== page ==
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Home » Valentine's Day » Lawmakers consider bill that would impose 3-year state moratorium on bitcoin mining, force environmental impact statement

Lawmakers consider bill that would impose 3-year state moratorium on bitcoin mining, force environmental impact statement

The legislation stems from alarm over the prospect that Greenidge Generation’s proposed expansion of Bitcoin operations at its power plant in Dresden could be the harbinger of a wave of power plant conversions that would undermine the state’s ambitious climate action goals.

Senate Bill 6486 was introduced by state Sen. Kevin Parker (D-Brooklyn), chair of the Senate Committee on Energy and Telecommunications, and co-sponsored by Sen. Rachel May (D-Syracuse).

“The continued and expanded operation of cryptocurrency mining centers will greatly increase the amount of energy usage in the State of New York, and it is reasonable to believe the associated greenhouse gas emissions will irreparably harm compliance with the Climate Leadership and Community Protection Act in contravention of state law,” the bill says.

“Any generic environmental impact statement draft shall be subject to 120 days of public comment,” and require hearings in eight locations around the state, including the Finger Lakes.

For the measure to pass this year, the Legislature would need to act by June 10, the session’s scheduled closing date.

A separate bill with generally similar goals and provisions is expected to be introduced in the state Assembly by Assembly Member Anna Kelles (D-Ithaca) in the coming days.

“This is the ultimate example externalities being ignored,” Kelles told protesters who marched to the Greenidge plant April 17. “I will be pushing this at the state level.

Kelles told roughly 100 marchers she favored “a moratorium until we have an environmental impact statement that is complete…And not just on greenhouse gas emissions. We also have to talk about the impact on our waterways.”

The state Department of Environmental Conservation is reviewing Greenidge’s application to renew its air emission permits, which expire in September. The agency has remained on the sidelines as a local planning board waived an environmental impact statement for the proposed Bitcoin expansion.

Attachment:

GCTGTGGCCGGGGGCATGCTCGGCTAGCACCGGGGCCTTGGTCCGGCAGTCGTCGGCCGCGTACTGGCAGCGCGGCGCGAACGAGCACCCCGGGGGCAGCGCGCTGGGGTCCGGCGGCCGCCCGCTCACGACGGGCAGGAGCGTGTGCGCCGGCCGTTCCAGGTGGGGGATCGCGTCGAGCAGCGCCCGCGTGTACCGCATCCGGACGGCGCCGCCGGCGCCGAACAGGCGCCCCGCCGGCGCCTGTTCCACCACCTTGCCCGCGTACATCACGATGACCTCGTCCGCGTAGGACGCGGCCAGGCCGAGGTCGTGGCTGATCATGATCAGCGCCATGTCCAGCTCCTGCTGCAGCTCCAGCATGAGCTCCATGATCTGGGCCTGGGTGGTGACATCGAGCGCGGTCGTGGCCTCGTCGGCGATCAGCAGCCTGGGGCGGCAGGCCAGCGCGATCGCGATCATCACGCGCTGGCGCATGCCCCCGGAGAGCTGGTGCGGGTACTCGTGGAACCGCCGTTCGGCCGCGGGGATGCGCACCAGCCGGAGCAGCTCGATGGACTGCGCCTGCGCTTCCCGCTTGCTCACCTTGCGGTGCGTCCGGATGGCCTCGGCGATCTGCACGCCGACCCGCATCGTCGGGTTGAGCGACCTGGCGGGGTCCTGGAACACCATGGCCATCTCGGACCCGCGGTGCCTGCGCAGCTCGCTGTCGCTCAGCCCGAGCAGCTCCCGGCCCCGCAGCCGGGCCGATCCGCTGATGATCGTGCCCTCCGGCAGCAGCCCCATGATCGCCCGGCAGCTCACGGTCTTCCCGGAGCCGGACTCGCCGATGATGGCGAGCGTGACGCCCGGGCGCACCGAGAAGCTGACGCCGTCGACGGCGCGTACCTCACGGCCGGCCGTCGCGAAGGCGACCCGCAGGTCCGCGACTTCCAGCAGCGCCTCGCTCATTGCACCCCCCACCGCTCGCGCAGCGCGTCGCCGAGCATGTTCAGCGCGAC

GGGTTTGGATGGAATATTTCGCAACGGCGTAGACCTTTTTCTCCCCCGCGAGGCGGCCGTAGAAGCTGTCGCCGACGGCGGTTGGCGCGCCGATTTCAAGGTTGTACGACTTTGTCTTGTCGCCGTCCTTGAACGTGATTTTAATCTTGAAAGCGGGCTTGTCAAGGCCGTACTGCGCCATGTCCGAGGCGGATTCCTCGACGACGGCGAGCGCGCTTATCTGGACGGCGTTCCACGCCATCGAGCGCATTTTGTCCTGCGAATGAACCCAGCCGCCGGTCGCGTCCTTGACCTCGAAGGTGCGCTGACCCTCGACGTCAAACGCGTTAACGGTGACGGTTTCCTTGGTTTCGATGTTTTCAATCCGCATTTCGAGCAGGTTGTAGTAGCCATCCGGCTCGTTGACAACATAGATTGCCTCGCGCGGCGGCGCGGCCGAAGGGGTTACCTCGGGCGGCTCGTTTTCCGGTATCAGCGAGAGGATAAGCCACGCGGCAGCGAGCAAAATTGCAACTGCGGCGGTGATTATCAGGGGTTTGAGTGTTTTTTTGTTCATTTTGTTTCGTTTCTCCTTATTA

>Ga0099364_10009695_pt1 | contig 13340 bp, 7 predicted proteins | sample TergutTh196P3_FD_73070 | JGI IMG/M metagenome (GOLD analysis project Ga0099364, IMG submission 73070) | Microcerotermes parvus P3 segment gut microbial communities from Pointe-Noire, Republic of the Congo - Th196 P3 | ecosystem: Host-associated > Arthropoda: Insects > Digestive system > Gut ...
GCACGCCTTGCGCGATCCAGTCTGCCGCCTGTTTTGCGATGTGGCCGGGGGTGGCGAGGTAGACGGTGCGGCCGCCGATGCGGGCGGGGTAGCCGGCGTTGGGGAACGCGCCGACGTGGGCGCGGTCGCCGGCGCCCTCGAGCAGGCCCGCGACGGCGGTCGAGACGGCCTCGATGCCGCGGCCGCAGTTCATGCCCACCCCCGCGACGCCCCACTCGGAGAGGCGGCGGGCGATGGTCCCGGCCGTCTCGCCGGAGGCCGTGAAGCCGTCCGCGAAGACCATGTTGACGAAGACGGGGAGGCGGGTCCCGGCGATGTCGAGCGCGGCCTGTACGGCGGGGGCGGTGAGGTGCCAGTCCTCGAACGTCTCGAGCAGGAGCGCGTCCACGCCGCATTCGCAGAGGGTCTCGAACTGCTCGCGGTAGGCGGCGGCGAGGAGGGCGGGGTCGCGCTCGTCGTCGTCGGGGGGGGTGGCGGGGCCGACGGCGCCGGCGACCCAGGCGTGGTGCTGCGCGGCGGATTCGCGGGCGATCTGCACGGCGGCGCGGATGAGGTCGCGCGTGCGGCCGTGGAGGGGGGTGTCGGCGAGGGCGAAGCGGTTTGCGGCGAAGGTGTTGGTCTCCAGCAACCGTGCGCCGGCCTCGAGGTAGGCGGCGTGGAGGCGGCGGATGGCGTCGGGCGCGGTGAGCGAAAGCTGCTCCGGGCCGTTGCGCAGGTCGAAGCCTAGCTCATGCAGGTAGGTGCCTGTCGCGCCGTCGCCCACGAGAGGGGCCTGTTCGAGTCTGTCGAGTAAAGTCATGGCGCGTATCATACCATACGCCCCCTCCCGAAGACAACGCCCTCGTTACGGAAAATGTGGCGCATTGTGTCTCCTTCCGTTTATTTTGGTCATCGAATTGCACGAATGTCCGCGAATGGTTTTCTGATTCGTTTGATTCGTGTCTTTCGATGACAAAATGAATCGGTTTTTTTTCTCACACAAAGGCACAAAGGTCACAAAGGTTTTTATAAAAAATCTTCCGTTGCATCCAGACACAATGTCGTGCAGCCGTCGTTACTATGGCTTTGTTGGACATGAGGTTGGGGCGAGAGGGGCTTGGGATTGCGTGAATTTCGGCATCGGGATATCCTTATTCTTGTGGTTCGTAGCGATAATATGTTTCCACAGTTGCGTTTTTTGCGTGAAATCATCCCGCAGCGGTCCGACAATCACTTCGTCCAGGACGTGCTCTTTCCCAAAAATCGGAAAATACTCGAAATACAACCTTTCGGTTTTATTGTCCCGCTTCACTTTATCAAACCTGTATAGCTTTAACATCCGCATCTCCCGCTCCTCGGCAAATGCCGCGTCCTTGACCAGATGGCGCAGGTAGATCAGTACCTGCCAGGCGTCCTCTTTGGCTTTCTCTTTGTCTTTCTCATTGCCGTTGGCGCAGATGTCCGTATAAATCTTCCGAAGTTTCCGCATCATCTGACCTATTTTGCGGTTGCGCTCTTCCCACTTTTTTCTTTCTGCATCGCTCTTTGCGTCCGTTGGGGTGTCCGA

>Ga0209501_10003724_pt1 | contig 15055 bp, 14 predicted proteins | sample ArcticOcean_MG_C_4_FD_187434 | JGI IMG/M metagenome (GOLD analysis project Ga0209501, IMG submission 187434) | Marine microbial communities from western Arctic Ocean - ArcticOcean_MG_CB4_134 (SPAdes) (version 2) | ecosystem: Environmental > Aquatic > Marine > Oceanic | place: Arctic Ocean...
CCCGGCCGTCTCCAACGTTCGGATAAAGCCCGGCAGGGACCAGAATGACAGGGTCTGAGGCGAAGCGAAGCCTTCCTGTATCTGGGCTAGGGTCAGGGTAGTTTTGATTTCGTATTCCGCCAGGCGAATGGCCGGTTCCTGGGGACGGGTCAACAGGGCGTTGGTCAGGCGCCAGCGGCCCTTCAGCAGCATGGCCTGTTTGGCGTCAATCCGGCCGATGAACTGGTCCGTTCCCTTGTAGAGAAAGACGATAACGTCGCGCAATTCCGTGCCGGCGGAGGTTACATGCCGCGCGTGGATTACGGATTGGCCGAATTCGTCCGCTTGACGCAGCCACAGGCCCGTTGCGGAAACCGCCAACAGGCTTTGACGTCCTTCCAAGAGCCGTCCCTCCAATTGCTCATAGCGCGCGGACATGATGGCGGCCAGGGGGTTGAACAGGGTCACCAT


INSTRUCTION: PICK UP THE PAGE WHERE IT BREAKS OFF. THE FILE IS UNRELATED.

Four years ago, the DEC allowed the long-mothballed plant to restart without an EIS after ruling that it would have no significant environmental impact. That triggered unsuccessful lawsuits from environmental groups concerned about air emissions, noise and the plant’s reliance on massive amounts of coolant water drawn from and discharged back to Seneca Lake.

Greenidge was originally permitted by the DEC and the state Public Service Commission to provide power to the electric grid. It began testing computer equipment to confirm and record Bitcoin transactions in 2018. The following spring it announced that it had launched a Bitcoin mining operation that used generated power that never reached the grid.

After gradually expanding the mining operation for two years, Greenidge announced in March plans to become a publicly-traded company on the NASDAQ exchange through a reverse merger with In touting that deal, Greenidge officials said the plant’s Bitcoin operations would need to boost power usage from 19 megawatts to 85 megawatts by the end of next year. They also said the company planned to adopt the same business model at other plants in the future, eventually drawing on at least 500 MW power by 2025.

Last month the Torrey Planning Board voted 4-1 to approve the construction of four new buildings to house more Bitcoin mining machines.

The chair, David Granzin, insisted that the board had no authority to consider the environmental impact of that expansion on plant operations on the grounds that the DEC had already granted the company its operating permits.